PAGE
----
Step 2: Dissolve

      Warm up the water in a large stock pot on medium-high heat, and then add the grated soap to it one handful at a time, stirring it gently with your spoon until it dissolves.

      Step 3: Blend

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      Add Borax

        After the soap has completely dissolved, remove the stock pot from the heat and stir in the borax and washing/baking soda. Like the grated soap flakes, you’ll add it in a bit at a time and stir continuously until everything has dissolved. Let this cool for half an hour or so.

        Step 4: Scent

        Once cooled, you can add in some essential oil for scent, if desired. If you’re going to do this, be sure to add scent that’s complementary to the soap that you used: adding something sweet or minty to a citrus soap will be absolutely repugnant, so keep to the same fragrance profile. When in doubt, leave it out.

        Should you decide to use essential oils, add in 20 or so to the stock pot and stir it well. I like to use lemon and tangerine, as I like citrus notes in our linens and such, but my favourite is rose: I’ll use a rose-scented soap, and then add in extra rose absolute essential oil. Note that I do not use this particular detergent for my husband’s clothes, as he wouldn’t be terribly pleased to go about smelling like a rosebush—for guy-friendly detergent, stick to scentless, minty, citrus, or “green” scents (like Irish Spring).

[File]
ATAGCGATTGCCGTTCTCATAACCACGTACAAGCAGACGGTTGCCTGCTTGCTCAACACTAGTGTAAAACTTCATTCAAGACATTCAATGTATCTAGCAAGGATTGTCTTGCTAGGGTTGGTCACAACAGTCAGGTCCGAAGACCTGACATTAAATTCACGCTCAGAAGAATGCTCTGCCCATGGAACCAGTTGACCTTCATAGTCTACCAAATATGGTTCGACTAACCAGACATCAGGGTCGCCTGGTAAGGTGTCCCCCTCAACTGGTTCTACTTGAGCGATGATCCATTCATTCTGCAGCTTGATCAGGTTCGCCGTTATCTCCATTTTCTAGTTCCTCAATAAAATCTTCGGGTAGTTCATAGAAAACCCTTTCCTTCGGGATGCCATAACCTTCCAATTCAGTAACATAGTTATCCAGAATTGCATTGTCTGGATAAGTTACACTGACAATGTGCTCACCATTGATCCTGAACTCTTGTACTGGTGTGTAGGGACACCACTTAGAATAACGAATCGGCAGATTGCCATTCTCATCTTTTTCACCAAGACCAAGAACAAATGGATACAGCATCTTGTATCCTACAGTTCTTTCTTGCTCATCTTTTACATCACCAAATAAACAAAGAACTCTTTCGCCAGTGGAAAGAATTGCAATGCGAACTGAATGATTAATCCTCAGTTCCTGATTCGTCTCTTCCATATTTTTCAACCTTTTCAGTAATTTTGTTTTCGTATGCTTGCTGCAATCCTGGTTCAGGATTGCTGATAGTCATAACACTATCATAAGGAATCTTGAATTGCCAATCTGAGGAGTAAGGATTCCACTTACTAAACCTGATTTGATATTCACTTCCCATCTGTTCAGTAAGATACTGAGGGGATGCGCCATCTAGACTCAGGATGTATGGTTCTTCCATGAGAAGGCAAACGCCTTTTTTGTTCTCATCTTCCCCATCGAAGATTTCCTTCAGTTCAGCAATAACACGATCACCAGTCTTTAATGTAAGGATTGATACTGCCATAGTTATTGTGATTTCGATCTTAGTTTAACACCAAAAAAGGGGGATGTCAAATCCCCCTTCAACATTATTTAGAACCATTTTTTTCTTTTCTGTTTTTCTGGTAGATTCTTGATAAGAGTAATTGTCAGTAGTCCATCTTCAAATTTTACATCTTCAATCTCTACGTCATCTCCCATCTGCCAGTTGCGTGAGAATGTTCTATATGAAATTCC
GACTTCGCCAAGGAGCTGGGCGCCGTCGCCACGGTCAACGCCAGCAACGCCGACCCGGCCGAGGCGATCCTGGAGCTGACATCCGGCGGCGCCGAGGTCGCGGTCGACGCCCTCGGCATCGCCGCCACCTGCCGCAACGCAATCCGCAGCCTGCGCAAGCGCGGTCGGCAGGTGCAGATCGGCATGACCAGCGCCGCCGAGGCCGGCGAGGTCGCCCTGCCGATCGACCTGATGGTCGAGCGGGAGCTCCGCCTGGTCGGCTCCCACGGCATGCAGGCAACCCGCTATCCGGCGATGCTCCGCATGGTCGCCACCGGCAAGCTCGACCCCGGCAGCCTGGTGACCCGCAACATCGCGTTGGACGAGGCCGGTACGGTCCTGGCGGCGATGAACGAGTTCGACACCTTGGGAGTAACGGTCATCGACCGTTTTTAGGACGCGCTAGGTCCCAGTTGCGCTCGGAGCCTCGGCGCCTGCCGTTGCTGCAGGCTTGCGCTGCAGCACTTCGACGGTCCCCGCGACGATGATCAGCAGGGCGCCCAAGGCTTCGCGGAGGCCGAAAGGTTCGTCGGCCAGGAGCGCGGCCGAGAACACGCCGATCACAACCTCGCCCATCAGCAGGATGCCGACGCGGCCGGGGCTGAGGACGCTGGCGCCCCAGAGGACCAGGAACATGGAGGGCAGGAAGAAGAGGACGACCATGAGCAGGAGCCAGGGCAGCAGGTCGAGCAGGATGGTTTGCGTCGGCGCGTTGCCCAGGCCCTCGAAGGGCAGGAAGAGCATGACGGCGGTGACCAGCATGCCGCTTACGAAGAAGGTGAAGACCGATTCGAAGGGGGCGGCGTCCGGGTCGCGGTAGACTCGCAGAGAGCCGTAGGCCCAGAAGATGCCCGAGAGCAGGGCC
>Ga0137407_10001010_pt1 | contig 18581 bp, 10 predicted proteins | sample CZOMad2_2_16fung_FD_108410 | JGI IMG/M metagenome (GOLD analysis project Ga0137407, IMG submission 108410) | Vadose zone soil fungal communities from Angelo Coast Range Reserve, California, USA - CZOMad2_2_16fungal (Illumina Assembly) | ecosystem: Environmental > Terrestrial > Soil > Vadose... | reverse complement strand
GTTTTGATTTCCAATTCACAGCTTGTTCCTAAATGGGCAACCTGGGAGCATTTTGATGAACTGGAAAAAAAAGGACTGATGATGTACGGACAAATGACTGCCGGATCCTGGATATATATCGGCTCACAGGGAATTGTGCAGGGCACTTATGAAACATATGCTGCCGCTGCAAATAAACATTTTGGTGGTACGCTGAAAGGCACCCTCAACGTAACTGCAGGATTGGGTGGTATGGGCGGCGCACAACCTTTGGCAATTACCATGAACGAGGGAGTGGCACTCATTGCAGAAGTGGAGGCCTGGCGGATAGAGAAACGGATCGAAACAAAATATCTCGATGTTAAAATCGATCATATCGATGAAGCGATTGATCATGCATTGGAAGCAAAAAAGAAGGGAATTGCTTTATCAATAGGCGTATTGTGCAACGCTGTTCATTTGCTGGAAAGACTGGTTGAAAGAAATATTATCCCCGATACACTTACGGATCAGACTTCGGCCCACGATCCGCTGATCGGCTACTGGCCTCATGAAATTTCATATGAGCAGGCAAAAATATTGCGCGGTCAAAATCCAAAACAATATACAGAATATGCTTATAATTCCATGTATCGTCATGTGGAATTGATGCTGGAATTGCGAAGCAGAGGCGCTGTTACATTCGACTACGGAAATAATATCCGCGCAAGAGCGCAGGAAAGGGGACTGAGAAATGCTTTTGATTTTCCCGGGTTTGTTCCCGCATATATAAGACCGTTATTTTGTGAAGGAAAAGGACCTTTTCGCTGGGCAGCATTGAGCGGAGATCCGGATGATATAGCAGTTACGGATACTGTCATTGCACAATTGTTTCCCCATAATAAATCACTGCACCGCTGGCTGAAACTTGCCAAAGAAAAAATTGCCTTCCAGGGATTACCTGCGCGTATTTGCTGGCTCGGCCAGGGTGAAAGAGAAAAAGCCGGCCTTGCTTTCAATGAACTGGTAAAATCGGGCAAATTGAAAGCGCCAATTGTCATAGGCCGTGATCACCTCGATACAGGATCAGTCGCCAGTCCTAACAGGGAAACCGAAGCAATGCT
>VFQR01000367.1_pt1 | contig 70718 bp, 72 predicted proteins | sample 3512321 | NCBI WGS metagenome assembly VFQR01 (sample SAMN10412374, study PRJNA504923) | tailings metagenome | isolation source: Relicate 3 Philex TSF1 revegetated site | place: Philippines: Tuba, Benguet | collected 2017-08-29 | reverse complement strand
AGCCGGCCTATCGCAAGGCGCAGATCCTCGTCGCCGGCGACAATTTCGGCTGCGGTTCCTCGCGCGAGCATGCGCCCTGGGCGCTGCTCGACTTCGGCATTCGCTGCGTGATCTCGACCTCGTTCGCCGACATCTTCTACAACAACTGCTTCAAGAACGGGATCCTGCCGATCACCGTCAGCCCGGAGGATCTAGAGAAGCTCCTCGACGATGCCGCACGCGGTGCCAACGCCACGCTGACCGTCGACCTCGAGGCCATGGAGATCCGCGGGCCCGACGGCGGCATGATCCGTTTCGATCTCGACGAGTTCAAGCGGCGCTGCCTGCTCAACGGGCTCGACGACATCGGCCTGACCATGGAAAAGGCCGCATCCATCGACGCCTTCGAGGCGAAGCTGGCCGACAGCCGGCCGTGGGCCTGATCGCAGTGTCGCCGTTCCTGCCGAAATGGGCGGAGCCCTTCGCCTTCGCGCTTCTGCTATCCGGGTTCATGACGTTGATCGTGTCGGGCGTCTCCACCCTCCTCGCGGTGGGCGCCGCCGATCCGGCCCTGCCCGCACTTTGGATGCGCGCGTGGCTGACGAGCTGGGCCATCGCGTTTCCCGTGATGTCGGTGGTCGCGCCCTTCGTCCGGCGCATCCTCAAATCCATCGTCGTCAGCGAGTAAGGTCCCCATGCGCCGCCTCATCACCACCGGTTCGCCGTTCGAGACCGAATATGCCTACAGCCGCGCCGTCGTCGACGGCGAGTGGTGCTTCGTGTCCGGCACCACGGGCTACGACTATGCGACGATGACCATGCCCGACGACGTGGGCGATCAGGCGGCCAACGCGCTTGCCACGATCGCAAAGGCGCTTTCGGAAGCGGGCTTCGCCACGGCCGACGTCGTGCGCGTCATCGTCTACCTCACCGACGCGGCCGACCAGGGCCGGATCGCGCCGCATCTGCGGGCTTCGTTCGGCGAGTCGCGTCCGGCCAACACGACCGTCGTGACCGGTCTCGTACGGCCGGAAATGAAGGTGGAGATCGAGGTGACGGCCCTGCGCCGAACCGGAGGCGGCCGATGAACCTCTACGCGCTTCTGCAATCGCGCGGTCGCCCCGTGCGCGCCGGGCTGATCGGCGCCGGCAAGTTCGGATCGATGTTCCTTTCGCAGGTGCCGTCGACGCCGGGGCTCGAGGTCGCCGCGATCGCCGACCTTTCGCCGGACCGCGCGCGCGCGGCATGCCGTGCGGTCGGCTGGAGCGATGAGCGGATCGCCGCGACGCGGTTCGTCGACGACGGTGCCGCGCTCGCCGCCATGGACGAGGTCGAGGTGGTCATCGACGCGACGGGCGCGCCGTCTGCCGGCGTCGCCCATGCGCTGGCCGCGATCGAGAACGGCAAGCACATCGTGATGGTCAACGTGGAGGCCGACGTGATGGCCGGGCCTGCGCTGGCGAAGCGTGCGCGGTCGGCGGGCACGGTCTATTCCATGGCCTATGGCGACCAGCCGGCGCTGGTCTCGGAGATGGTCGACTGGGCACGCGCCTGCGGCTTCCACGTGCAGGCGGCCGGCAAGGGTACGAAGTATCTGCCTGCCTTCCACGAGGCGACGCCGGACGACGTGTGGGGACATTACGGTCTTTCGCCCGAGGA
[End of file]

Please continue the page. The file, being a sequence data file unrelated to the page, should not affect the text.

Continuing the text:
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        Step 5: Decant and Store

        Here’s where your large spouted containers or pails come in: get someone to hold the funnel for you and pour (or ladle) the liquid detergent into the containers until they’re 3/4 full. This mixture can thicken up a bit once it’s cooled, so leave a bit of space to add extra water if it’s needed. Alternately, if you’re using a large plastic pail with a lid on it, just pour the contents of the stock pot right into the pail, and seal it shut. Then, you’ll just use 1/2 cup of it for every load of laundry, and voila! Clean clothes.

        If you go this route, you’ll never have to buy those chemical-laden detergents ever again, and can easily do 30+ loads of wash for just a few cents per load.

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        Catherine Winter

        Catherine is a wordsmith covering lifestyle tips on Lifehack.

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        Last Updated on December 2, 2019

        10 Powerful Ways to Stop Worrying and Start Living Today

        10 Powerful Ways to Stop Worrying and Start Living Today

        Plato knew that the body and mind are intimately linked. And in the late 1800s, the Mayo brothers, famous physicians, estimated that over half of all hospital beds are filled with people suffering from frustration, anxiety, worry and despair. Causes of worry are everywhere, in our relationships and our jobs, so it’s key we find ways to take charge of the stress.